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I'm trying to understand how publicly available and easy to access the information embedded in contracts is, in plain language.

Am I able to query the contracts in the Ethereum blockchain, similar to how you can look into transactions within the bitcoin blockchain?

For all these dapps being developed that may require sensitive information (SSNs, health information, date of birth, other...), how are they managing this?

Many thanks in advance.

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Everything on the blockchain is public.

For sensitive stuff, the most you should do is store a hash of the data for verification purposes, but the data itself should definitely not be on the blockchain.

  • Or, if absolutely necessary, encrypt the data outside the blockchain. – Nick Johnson Apr 16 '16 at 11:14
  • That is indeed a workable solution too and often suggested. The reason I myself am a bit skeptical about it is because you leave your data there for the picking. If you have a data leak or someone manages to get hold of your keys, instant data access and you cannot do anything about it. There's simply no way to remove access. – Péter Szilágyi Apr 16 '16 at 14:07
  • Thanks guys. How would it work in this example-- say the contract is for an insurance claim and it checks other insurers to make sure someone with that identity hadn't submitted a duplicate claim. So it would need to check some form of common ID, like an SSN, Drivers license, etc. If you hashed this information, would those other insurers be able to see it? Or would the hash prevent that? Trying to understand how you can allow some parties to see it and not other parties. – Mark J. Apr 16 '16 at 16:46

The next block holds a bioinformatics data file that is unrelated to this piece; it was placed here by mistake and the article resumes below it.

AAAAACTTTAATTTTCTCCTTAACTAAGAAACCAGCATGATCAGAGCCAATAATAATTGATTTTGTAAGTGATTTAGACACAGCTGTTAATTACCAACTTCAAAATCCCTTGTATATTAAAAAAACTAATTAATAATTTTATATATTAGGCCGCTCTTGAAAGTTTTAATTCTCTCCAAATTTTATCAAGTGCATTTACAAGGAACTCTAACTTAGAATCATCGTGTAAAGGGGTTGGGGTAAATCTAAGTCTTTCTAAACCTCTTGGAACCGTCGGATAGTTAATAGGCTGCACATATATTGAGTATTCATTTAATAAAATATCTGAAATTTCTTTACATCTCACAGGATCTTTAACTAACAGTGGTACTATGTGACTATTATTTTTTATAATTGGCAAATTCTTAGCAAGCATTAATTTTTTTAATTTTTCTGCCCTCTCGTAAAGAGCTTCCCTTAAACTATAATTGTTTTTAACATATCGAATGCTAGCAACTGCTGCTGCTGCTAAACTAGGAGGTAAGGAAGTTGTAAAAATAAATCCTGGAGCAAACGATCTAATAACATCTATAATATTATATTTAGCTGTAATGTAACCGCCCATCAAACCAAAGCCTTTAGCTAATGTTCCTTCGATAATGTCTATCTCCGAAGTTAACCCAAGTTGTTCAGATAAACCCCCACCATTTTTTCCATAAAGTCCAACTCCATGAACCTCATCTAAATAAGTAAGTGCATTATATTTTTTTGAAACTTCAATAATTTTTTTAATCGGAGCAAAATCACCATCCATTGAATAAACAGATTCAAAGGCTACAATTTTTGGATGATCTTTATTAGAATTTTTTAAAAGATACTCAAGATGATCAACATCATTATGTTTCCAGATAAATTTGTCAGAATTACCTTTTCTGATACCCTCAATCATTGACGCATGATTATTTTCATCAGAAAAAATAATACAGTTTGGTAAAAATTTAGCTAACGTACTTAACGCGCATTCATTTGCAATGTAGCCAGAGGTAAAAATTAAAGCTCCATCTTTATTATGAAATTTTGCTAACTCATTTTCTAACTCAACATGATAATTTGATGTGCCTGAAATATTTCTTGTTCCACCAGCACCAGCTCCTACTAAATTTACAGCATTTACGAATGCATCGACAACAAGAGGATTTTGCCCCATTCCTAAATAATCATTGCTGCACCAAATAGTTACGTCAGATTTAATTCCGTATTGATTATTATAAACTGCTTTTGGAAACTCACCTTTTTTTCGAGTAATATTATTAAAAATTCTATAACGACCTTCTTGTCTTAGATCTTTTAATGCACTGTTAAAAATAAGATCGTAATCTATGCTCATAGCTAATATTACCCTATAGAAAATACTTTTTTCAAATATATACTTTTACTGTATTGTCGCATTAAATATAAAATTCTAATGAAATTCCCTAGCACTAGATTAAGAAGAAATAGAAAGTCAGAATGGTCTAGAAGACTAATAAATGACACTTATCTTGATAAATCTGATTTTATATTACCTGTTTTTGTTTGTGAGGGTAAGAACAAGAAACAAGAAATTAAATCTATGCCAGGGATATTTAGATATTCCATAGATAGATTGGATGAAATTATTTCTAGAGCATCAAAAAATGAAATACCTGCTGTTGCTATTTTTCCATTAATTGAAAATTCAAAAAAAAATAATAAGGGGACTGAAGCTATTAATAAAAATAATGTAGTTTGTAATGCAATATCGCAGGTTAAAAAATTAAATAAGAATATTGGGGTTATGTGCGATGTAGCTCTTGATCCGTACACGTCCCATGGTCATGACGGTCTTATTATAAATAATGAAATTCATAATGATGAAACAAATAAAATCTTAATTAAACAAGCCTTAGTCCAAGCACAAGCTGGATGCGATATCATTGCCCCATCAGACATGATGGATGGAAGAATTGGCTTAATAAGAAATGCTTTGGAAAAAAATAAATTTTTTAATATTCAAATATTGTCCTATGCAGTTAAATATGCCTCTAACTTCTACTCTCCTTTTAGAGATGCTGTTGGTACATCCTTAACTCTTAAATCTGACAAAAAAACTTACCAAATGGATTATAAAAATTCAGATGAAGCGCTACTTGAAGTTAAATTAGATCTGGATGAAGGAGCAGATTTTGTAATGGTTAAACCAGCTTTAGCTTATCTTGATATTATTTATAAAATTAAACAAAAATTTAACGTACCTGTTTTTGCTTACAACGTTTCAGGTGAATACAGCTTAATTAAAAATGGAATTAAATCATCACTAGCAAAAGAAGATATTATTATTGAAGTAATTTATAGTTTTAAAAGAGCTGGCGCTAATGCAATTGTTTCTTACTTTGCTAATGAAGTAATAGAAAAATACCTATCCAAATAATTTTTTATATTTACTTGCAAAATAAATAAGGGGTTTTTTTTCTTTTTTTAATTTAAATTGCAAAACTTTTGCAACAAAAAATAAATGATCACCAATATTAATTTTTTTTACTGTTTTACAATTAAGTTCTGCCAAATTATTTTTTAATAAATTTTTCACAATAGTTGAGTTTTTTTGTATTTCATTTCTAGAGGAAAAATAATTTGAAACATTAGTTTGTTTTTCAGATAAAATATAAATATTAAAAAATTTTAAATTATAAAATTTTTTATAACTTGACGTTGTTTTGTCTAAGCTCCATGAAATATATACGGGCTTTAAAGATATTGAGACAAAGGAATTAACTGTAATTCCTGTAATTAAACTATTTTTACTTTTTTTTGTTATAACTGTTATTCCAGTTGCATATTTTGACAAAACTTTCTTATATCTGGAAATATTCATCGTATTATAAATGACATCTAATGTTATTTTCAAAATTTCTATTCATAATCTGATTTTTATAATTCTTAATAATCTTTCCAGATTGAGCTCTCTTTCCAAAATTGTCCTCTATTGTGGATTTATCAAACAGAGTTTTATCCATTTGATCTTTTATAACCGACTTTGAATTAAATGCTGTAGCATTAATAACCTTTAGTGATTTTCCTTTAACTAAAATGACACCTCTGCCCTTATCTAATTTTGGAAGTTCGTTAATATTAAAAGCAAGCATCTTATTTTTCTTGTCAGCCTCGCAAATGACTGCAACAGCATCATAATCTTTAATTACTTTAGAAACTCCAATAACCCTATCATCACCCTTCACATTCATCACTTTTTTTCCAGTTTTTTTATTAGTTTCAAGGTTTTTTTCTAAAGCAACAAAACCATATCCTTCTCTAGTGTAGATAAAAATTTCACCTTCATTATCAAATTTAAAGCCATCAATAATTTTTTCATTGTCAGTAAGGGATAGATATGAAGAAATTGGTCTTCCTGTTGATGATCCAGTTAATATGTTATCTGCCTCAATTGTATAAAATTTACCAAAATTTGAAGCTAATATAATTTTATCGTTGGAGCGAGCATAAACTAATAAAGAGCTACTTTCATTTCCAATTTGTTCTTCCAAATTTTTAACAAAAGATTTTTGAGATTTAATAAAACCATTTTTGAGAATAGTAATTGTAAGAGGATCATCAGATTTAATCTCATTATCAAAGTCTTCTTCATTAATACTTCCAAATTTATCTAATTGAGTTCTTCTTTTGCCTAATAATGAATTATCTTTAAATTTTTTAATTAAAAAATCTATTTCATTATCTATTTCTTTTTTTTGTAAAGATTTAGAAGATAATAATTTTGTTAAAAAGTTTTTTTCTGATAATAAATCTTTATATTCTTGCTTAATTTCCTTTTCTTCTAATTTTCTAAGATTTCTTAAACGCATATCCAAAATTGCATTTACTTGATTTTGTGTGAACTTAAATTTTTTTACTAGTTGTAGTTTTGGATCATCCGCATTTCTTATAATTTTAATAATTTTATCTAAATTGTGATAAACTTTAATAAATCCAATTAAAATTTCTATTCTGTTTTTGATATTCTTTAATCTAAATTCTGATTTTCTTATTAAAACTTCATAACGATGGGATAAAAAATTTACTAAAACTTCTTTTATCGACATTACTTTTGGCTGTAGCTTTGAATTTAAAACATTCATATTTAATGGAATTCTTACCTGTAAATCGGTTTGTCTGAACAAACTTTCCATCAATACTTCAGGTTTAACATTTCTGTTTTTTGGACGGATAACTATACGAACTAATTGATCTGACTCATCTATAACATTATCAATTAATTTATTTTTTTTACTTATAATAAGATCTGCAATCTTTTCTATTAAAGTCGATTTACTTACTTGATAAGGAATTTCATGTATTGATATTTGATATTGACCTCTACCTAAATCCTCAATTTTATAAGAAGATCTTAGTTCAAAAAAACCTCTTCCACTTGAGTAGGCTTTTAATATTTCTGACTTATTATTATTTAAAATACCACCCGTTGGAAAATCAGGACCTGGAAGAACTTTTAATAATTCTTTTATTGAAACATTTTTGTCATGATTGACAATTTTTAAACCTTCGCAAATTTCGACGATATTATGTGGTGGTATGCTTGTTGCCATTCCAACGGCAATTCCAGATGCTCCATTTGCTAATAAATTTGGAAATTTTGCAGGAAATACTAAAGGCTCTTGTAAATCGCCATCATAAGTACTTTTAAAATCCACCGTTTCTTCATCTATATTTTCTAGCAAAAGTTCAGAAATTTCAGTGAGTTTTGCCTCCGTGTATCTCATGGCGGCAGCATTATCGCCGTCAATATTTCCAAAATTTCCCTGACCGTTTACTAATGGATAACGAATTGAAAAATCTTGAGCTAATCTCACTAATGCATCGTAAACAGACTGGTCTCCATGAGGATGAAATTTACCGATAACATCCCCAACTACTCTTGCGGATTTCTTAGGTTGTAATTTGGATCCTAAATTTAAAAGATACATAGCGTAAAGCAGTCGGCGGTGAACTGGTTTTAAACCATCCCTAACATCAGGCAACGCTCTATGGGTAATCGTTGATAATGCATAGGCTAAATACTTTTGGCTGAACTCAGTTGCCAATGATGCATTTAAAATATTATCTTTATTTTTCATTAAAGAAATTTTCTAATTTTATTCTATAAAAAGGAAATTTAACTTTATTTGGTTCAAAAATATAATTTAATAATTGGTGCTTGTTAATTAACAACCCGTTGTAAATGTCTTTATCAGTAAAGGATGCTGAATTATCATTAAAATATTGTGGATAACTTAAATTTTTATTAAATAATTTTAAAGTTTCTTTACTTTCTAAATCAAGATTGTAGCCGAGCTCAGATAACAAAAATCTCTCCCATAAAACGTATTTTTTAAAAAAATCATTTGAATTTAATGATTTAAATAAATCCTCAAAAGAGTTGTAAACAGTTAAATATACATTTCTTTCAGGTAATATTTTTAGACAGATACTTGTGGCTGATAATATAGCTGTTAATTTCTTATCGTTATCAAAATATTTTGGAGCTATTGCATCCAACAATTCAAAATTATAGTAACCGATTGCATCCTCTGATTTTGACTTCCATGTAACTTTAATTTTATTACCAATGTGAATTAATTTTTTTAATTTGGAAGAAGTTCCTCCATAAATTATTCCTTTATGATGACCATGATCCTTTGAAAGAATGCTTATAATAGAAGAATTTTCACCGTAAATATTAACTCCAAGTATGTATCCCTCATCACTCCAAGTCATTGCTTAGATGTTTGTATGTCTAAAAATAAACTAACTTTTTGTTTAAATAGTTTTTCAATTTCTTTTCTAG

• Well, the point of hashing is really to prove that some data which you obtain via external channels is indeed the one "recorded" in the blockchain. In your particular example, you could "hide" the real SSN by for example hashing it and using the hash for all operations. Then anyone who has your SSN can easily match it to claims in the chain, but you wouldn't be able to retrieve the SSN from public data. Of course you'd still need to solve the issue of how to ensure everyone uses only his own SSN, but that's a different problem. – Péter Szilágyi Apr 16 '16 at 18:05
  • @PéterSzilágyi Can you show an example of how someone would read a string stored in a state variable marked private? – nipponese Apr 5 '18 at 19:17

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